No wonder - you've been in the midst of the madness for a long time, given the ages of your DC. But honestly, I promise, as soon as the youngest reaches two years, you'll see the light and both start to get your lives back. till then, it's going to be competitiveness tiredness cos you're both tired and unreasonable and apart from paying someone else to help, even if it's just an hour in the creche whilst you go to the gym, then it's fair to assume you're both doing your best to get by right now. Try some of the things suggested - giving each other a half-hour here n there etc - but just hang on in there and I promise you it will get better. Just wait n see. And I also promise you you're not a bad mum and your kids don't resent you at all. Again that's just the heightened emotions of those very early years. You're a great mum. They'll be fine. Don't be so hard on yourself, or your DH. This will all be a blur in no time.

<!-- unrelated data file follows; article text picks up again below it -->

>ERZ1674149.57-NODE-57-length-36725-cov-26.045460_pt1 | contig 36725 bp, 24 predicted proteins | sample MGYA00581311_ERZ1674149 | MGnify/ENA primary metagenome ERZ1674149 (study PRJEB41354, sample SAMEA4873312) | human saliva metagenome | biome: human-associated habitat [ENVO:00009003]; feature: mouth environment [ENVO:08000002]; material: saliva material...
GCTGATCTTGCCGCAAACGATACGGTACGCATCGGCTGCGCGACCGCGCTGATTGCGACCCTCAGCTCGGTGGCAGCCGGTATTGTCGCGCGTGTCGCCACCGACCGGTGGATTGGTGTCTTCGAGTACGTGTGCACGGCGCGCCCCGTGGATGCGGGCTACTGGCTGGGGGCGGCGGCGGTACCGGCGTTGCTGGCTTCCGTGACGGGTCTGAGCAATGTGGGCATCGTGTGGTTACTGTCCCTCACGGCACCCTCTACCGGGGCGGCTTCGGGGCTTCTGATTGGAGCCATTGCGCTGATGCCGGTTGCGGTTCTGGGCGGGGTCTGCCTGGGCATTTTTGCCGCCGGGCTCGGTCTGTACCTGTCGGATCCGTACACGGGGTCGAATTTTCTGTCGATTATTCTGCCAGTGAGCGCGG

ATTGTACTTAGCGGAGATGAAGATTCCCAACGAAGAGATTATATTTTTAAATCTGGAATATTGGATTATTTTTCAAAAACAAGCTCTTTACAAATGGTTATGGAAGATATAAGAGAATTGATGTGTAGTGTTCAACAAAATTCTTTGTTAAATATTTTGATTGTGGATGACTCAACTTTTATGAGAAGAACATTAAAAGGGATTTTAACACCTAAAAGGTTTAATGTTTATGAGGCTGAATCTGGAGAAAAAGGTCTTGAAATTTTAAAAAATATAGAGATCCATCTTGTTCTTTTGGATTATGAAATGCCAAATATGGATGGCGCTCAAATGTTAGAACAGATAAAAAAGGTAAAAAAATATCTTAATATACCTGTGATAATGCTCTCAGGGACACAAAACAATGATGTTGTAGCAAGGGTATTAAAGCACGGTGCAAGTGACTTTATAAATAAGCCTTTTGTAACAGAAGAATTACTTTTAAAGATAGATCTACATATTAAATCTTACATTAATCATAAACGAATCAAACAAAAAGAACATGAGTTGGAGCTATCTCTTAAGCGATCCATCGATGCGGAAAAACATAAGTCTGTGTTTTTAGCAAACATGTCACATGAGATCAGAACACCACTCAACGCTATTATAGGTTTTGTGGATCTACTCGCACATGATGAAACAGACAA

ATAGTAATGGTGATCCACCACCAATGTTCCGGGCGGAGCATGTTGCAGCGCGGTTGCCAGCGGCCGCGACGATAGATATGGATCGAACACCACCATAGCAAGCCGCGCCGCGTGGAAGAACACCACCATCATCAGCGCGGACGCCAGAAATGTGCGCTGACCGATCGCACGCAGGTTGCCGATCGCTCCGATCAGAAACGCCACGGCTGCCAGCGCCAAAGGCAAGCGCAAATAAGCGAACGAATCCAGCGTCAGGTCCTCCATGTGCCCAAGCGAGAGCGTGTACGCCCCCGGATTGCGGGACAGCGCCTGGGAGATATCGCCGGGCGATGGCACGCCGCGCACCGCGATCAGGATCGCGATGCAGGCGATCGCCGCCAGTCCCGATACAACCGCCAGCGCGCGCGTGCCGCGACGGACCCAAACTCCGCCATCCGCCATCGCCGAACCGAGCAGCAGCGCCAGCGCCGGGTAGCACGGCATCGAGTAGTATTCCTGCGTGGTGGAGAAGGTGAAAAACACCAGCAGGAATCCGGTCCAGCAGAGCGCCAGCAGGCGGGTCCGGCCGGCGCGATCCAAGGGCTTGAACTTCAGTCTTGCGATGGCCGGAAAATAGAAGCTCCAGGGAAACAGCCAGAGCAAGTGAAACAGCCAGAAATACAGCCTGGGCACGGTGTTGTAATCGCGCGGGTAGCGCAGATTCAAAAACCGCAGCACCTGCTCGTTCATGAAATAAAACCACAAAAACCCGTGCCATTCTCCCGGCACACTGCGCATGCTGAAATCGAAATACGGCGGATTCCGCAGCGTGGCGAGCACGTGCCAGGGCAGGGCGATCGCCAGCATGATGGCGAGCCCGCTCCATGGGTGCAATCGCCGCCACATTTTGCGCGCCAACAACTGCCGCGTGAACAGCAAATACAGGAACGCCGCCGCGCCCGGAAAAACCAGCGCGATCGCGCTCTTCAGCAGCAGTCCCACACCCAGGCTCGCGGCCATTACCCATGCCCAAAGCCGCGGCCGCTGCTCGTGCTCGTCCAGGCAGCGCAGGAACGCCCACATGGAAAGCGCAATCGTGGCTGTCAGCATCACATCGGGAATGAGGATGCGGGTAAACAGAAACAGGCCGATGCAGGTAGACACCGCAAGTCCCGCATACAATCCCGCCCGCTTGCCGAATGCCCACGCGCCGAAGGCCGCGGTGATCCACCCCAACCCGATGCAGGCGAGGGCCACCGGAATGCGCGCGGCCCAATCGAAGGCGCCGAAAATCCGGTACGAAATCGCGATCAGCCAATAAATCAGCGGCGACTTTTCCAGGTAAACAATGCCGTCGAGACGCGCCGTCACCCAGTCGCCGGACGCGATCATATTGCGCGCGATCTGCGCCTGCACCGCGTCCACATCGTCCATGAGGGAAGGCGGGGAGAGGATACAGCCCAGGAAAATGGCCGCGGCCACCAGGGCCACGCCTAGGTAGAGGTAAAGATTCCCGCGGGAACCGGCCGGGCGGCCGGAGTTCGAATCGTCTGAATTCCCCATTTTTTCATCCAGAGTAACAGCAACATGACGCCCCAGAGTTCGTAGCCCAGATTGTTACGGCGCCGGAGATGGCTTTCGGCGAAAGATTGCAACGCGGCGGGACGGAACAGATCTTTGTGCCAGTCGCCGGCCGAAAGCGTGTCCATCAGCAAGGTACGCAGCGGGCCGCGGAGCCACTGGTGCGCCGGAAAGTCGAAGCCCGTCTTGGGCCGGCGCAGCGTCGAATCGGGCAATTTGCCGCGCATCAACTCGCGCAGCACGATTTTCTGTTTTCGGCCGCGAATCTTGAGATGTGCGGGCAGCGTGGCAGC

givemeaclue Wed 10-Apr-13 12:38:04

I would feel same.

Coud you afford a local teenager type to come after school for a couple evening per week? I used to do this and it really helped, an extra pair hands, someone to play with/feed them etc. Someone else for them to climb on.

Mrneedy Wed 10-Apr-13 12:45:56

Get them into a lovely nursery for an afternoon a week?
Mothers help for a couple of hours?
Someone to take them to the park?

It's not right, you are working/on call 24hrs a day.
He goes to work for what 8/9 hours?
SAHM still fit 8/9 hours when DS goes to school
I'm sure he wants to chill when he gets home, but don't we all??